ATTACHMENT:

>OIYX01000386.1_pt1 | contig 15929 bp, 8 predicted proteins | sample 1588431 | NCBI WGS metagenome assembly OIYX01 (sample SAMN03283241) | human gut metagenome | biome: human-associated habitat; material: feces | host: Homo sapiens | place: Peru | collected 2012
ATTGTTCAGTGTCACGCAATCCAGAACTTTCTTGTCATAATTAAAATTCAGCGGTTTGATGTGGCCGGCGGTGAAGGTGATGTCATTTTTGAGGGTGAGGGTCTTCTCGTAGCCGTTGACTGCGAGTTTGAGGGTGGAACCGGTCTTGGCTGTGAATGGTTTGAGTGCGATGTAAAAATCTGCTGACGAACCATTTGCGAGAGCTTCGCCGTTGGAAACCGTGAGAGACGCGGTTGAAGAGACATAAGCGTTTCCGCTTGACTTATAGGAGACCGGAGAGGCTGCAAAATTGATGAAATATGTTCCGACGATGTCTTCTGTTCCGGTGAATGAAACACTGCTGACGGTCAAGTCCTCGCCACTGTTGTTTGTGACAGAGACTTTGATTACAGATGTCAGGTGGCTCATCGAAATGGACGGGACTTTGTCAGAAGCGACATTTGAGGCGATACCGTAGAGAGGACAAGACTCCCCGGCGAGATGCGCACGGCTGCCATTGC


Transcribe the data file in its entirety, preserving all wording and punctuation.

>OIYX01000386.1_pt1 | contig 15929 bp, 8 predicted proteins | sample 1588431 | NCBI WGS metagenome assembly OIYX01 (sample SAMN03283241) | human gut metagenome | biome: human-associated habitat; material: feces | host: Homo sapiens | place: Peru | collected 2012
ATTGTTCAGTGTCACGCAATCCAGAACTTTCTTGTCATAATTAAAATTCAGCGGTTTGATGTGGCCGGCGGTGAAGGTGATGTCATTTTTGAGGGTGAGGGTCTTCTCGTAGCCGTTGACTGCGAGTTTGAGGGTGGAACCGGTCTTGGCTGTGAATGGTTTGAGTGCGATGTAAAAATCTGCTGACGAACCATTTGCGAGAGCTTCGCCGTTGGAAACCGTGAGAGACGCGGTTGAAGAGACATAAGCGTTTCCGCTTGACTTATAGGAGACCGGAGAGGCTGCAAAATTGATGAAATATGTTCCGACGATGTCTTCTGTTCCGGTGAATGAAACACTGCTGACGGTCAAGTCCTCGCCACTGTTGTTTGTGACAGAGACTTTGATTACAGATGTCAGGTGGCTCATCGAAATGGACGGGACTTTGTCAGAAGCGACATTTGAGGCGATACCGTAGAGAGGACAAGACTCCCCGGCGAGATGCGCACGGCTGCCATTGC